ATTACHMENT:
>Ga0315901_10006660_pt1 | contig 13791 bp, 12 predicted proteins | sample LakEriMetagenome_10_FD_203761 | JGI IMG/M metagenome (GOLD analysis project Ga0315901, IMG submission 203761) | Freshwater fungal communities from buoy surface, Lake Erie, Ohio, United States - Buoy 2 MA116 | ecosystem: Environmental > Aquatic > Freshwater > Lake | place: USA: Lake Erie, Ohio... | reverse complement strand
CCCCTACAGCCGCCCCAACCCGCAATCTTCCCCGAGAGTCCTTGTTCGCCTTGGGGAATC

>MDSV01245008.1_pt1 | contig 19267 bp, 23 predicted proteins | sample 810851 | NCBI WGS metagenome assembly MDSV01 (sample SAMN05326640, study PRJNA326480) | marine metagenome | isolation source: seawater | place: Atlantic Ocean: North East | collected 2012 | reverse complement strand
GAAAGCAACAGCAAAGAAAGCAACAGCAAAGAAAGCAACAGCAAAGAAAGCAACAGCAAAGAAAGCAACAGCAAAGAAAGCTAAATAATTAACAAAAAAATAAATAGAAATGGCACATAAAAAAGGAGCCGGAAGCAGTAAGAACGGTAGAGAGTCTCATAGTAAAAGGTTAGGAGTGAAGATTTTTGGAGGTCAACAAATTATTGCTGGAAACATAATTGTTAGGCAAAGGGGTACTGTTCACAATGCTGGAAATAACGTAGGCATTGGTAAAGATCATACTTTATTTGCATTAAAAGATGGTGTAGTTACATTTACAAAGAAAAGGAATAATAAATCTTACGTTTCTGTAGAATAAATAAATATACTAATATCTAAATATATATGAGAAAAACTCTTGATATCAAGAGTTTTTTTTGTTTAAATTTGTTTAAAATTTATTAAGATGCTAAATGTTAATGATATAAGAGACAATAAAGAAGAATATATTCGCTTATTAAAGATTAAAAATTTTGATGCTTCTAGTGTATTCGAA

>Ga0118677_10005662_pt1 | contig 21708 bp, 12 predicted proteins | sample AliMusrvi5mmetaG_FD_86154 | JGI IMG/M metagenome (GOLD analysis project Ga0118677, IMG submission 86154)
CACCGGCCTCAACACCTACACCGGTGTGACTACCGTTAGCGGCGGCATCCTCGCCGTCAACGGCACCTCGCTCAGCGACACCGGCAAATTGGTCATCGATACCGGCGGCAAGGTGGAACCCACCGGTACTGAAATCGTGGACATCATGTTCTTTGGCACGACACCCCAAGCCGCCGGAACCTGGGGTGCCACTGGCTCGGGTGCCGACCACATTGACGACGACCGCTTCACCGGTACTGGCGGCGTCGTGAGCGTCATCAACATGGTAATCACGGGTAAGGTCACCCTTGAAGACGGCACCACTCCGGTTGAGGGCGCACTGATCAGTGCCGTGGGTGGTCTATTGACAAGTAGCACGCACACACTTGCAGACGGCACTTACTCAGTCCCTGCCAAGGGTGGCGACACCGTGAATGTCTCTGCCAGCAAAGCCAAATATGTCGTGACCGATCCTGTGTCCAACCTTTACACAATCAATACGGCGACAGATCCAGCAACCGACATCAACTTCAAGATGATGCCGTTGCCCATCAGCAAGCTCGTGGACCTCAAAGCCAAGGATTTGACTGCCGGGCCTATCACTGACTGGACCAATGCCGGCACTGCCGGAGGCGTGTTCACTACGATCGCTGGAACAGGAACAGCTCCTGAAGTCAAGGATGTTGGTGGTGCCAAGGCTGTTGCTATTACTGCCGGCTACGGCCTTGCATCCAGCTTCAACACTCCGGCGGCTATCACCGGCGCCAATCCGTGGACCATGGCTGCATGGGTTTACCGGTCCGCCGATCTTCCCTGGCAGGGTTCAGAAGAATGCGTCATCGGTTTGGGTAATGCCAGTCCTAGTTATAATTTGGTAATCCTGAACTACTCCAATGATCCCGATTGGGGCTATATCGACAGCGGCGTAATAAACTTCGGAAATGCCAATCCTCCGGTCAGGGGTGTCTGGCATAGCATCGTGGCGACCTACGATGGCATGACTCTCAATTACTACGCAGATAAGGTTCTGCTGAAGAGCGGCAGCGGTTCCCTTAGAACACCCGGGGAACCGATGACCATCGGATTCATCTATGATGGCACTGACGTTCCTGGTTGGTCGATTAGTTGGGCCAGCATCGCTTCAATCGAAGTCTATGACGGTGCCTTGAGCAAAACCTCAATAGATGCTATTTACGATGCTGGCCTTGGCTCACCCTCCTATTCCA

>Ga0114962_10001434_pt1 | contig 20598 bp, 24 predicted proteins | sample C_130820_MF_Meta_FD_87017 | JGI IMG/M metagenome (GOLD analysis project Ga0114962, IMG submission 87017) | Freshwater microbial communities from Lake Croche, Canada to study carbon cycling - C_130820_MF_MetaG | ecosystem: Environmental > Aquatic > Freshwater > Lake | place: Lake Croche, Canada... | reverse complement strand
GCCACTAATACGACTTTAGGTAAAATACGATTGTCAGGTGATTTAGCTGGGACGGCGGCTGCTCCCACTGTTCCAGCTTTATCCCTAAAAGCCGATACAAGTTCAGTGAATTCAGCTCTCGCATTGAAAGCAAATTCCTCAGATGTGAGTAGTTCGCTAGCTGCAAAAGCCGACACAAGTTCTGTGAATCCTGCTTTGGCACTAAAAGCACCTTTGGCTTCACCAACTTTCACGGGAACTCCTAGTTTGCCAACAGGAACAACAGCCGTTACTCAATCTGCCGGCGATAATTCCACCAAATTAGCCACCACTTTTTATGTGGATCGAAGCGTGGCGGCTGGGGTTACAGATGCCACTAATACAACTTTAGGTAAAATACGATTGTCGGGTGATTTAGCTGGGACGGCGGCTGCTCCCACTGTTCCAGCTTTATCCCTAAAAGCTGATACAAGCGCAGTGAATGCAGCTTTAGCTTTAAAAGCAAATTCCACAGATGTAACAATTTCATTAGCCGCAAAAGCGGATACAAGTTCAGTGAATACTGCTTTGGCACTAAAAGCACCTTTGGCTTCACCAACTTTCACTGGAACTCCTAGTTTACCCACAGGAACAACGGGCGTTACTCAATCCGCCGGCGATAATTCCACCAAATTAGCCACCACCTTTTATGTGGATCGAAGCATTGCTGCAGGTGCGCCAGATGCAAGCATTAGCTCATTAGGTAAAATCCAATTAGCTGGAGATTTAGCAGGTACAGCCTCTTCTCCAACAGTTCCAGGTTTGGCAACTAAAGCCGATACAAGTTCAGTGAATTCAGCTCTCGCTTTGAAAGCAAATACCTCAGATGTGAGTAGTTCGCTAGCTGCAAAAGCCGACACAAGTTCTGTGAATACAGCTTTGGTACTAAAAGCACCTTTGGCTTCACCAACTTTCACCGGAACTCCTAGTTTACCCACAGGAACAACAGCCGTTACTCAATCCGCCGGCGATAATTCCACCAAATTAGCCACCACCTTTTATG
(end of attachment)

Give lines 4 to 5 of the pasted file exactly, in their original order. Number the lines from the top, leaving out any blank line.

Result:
GAAAGCAACAGCAAAGAAAGCAACAGCAAAGAAAGCAACAGCAAAGAAAGCAACAGCAAAGAAAGCAACAGCAAAGAAAGCTAAATAATTAACAAAAAAATAAATAGAAATGGCACATAAAAAAGGAGCCGGAAGCAGTAAGAACGGTAGAGAGTCTCATAGTAAAAGGTTAGGAGTGAAGATTTTTGGAGGTCAACAAATTATTGCTGGAAACATAATTGTTAGGCAAAGGGGTACTGTTCACAATGCTGGAAATAACGTAGGCATTGGTAAAGATCATACTTTATTTGCATTAAAAGATGGTGTAGTTACATTTACAAAGAAAAGGAATAATAAATCTTACGTTTCTGTAGAATAAATAAATATACTAATATCTAAATATATATGAGAAAAACTCTTGATATCAAGAGTTTTTTTTGTTTAAATTTGTTTAAAATTTATTAAGATGCTAAATGTTAATGATATAAGAGACAATAAAGAAGAATATATTCGCTTATTAAAGATTAAAAATTTTGATGCTTCTAGTGTATTCGAA

>Ga0118677_10005662_pt1 | contig 21708 bp, 12 predicted proteins | sample AliMusrvi5mmetaG_FD_86154 | JGI IMG/M metagenome (GOLD analysis project Ga0118677, IMG submission 86154)